Just-in-time (JIT) compilation is a technique used in computer programming to improve the performance of runtime execution. It involves dynamically compiling code at runtime instead of compiling it ahead of time and storing it in binary form.
When a program is executed, the JIT compiler analyzes the code and identifies frequently executed parts of the code. It then compiles those parts into machine code and stores the compiled code in memory, making it available for reuse during subsequent executions of the program. This process allows the program to execute faster because the compiled code is optimized for the specific hardware and operating system on which it is running.
JIT compilation is commonly used in interpreted languages like Java, Python, and .NET, where the code is executed by a virtual machine. When the virtual machine encounters a frequently executed section of code, it calls the JIT compiler to compile the code into machine code, improving the performance of the program.
One advantage of JIT compilation is that it allows for more flexibility in the code. The compiled code can be optimized for the specific hardware and operating system on which it is running, improving performance. Additionally, JIT compilation can help reduce memory usage by only compiling the code that is needed at runtime.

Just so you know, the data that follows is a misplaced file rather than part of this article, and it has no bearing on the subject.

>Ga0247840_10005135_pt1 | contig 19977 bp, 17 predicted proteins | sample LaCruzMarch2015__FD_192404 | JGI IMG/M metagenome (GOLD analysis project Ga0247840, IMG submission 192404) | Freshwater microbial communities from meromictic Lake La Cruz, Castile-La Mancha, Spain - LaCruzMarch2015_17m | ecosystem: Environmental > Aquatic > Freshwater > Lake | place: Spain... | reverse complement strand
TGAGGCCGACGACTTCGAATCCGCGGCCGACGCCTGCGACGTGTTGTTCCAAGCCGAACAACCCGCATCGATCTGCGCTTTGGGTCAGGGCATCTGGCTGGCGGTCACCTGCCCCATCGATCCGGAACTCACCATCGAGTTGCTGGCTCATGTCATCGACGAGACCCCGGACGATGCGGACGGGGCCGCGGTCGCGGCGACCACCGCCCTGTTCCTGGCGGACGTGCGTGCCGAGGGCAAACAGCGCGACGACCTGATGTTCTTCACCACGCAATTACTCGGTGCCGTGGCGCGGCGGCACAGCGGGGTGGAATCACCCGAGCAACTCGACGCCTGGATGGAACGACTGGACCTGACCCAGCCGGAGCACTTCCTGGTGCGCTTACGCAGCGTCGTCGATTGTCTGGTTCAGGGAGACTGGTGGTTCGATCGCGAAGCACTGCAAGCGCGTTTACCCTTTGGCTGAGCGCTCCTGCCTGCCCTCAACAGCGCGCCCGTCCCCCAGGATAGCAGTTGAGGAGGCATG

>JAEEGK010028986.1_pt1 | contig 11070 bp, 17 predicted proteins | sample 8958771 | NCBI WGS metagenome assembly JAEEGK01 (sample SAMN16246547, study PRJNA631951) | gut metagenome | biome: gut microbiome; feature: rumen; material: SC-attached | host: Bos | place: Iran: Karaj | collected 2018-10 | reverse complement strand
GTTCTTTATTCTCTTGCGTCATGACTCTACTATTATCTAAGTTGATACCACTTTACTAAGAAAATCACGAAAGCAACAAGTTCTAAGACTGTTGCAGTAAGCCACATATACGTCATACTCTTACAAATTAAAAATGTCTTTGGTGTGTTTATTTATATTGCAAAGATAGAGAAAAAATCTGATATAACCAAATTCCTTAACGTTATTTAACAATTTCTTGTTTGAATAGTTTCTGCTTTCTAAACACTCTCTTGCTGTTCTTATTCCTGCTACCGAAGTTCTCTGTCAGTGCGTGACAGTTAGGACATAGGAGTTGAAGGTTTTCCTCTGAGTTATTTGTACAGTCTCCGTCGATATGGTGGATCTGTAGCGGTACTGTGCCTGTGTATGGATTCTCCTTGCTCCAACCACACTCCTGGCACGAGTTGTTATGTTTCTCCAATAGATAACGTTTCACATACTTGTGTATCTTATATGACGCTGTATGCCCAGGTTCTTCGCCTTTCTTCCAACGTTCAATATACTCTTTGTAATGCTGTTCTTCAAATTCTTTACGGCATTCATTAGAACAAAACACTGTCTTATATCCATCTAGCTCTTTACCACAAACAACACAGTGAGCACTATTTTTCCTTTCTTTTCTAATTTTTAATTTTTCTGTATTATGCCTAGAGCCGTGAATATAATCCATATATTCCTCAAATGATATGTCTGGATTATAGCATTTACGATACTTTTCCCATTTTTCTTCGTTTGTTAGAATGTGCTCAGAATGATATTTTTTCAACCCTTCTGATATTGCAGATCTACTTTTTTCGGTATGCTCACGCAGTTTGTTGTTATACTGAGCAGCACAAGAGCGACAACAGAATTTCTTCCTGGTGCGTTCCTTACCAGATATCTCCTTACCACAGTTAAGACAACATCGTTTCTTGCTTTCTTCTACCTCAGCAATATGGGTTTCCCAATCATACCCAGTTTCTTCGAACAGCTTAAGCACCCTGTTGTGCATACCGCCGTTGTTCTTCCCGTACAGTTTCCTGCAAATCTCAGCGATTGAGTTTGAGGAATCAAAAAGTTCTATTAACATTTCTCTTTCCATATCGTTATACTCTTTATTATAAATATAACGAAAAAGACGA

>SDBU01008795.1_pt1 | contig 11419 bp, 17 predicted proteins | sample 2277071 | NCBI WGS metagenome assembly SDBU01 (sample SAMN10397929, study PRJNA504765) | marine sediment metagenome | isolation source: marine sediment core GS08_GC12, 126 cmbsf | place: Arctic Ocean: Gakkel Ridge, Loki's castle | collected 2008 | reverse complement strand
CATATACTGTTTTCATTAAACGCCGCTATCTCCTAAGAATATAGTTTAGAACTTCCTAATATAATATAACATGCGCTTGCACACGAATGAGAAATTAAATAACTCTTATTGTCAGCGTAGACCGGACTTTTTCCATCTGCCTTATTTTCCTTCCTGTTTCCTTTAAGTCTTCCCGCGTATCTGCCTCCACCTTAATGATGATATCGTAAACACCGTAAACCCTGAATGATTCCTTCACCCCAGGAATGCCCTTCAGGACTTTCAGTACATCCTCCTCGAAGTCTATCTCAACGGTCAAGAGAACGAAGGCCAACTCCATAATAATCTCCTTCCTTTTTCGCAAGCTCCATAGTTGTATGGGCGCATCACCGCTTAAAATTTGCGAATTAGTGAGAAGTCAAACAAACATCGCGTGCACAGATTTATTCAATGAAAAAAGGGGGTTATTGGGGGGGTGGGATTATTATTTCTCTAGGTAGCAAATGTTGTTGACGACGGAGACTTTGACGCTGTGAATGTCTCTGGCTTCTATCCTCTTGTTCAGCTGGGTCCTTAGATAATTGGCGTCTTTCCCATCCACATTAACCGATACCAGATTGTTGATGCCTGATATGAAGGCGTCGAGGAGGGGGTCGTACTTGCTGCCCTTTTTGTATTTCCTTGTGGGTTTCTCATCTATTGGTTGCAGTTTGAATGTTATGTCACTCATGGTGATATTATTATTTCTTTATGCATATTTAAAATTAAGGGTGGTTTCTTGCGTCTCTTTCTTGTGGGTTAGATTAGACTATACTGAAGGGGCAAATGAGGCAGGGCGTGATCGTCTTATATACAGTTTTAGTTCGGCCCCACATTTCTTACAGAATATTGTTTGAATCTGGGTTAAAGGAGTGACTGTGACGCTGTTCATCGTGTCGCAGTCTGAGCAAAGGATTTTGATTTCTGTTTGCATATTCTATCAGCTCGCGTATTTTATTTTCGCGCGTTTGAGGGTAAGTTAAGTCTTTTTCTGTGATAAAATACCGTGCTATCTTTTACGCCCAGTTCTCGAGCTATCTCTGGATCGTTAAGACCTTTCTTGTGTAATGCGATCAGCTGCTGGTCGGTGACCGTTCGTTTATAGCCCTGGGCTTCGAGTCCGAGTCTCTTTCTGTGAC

However, JIT compilation can also introduce overhead during runtime, as the compiler needs to analyze and compile the code on the fly. Furthermore, the compiled code is stored in memory, which can consume significant amounts of resources, especially for large programs. Despite these potential drawbacks, JIT compilation is a useful technique for improving performance in many software applications.